Pat: The case for Jack Morris is a lot more cut-and-dry than most people would like to think. It really boils down to this: Was he ever the best pitcher of his era?
The easy answer is no. He wasn't even close, really. He never won a Cy Young, and never finished higher than 3rd. Also, his career ERA was 3.90, which is alarmingly pedestrian. He never once had a sub-3.00 ERA in a season, and his career ERA+ is 105 (100 is average).
Morris was a horse, and he was a good pitcher for a while. But the Hall of Fame isn't for good pitchers. It's for the all-time greats. Sorry, but Jack Morris simply isn't one of them.
WILL HE GET IN: Nope. The last two years were definitely his best chance. But now, as the ballot gets more and more congested, guys like Morris drop lower on the list. Especially since there are several pitchers on the ballot for the first time (Maddux, Glavine) who are undeniably better. Morris will once again be on the outside looking in, and his vote total might actually drop for the first time since 2007.
Eric: First, let’s all be happy this is the last time we have to debate Jack Morris (well, unless he ends up on a Veterans’ Committee ballot). The lines in the sand on this one and pretty much drawn, and I’m not going to bury the lede here, I’m a NO.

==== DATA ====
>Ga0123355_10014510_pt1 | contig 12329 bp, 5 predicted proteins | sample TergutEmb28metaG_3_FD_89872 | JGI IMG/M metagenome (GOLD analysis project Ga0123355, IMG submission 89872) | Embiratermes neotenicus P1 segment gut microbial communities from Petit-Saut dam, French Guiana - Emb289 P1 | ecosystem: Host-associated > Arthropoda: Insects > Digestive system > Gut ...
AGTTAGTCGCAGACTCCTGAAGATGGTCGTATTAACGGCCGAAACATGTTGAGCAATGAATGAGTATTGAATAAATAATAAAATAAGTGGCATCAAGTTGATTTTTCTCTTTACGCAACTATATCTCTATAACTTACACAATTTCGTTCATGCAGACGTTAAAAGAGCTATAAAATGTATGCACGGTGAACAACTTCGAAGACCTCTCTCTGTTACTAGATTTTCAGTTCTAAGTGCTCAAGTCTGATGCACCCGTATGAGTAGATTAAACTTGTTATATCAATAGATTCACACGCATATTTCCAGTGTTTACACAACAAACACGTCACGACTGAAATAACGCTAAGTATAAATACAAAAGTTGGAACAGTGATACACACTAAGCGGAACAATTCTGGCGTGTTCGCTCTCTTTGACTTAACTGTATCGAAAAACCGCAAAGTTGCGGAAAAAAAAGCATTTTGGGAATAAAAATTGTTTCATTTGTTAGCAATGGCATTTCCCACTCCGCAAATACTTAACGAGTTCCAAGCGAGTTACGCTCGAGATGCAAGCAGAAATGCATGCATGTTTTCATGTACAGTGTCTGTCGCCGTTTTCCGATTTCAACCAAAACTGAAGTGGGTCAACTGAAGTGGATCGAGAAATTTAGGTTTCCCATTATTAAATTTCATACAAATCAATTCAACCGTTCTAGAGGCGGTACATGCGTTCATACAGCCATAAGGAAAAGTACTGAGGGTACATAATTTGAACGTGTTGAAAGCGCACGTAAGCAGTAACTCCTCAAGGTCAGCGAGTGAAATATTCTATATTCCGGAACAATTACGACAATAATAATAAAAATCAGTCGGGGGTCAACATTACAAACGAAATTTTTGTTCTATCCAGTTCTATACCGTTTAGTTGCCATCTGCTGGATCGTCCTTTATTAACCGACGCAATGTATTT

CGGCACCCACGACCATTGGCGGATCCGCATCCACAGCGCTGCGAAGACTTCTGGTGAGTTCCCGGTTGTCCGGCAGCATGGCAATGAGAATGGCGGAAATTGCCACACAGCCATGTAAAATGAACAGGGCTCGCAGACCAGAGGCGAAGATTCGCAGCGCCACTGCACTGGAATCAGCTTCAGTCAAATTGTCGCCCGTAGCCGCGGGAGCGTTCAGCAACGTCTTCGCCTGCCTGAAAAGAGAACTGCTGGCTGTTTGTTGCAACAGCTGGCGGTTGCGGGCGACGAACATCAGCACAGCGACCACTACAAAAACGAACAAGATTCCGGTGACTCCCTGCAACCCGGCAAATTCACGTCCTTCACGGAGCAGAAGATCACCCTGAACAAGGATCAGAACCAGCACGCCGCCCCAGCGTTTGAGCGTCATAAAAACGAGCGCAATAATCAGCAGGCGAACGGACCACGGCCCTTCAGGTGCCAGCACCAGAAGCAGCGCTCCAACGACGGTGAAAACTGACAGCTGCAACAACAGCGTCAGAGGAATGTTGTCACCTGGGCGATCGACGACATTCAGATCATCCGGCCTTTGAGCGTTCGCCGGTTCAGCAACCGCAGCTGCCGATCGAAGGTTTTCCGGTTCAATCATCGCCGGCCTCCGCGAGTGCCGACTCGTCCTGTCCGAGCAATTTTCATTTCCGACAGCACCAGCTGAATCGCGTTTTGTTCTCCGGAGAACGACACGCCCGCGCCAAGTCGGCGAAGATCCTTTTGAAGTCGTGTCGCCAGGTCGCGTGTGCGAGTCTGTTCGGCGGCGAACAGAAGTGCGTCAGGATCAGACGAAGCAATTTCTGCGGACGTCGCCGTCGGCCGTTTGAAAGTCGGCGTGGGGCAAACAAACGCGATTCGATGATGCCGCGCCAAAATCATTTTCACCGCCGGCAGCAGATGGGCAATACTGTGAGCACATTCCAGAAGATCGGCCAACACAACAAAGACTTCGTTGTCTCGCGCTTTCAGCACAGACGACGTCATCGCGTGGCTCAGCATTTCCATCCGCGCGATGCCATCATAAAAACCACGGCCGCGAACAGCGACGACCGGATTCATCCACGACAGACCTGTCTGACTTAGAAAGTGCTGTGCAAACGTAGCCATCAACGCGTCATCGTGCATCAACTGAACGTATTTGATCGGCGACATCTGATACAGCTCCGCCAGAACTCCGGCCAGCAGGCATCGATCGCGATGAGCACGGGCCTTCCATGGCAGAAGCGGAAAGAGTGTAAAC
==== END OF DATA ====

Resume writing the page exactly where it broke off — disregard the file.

There is an argument for Morris that can be made honestly. I don’t quite buy it, but at least it’s based on concrete facts, such as:
- His durability. Very few of Morris’s contemporaries lasted nearly as long and his 175 complete games is high, especially compared to now.
- Game 7, 1991. I think too much emphasis is placed on this (if we based HoF on one game, Don Larsen would be in), but it’s a well deserved feather in Morris’s cap.
- His 254 wins and “the most of the 1980s.” My thoughts on pitcher wins are well known by now, and using arbitrary endpoints is not usually how I like to go, but for some, this is a legitimate argument.
The crusade against Morris, while admittedly not helping the rhetoric, isn’t personal. If Morris gets elected, good for him. Seriously. What drives the “stat people” crazy is the argument. If it was simply “Morris ate a lot of innings, won a lot of games, and had one of the best World Series starts ever,” it wouldn’t be like this, because that stuff is all true. It’s when things cross over to solely narrative that it gets frustrating, and that’s mostly what the pro-Morris camp is peddling. If there’s one thing those in the stat community would like most, it’s less use of narrative and more use of actual evidence in making these decisions.
WILL HE GET IN: He was 42 votes shy last year. I thought a combination of old-timey sportswriters, plus the anti-PED and the anti-stats voting bloc would’ve gotten him across the line, but his vote total was basically flat. As I said above, the lines in the sand might be too entrenched for it to happen for Morris. However, this is his last chance, so every voter is going to give him one last look. It’s going to be close. If we’re being honest though, if it doesn’t happen here, it’s probably happening via the Veterans Committee.
The comment section is below. Let's fight this fight until the horse is well and truly dead.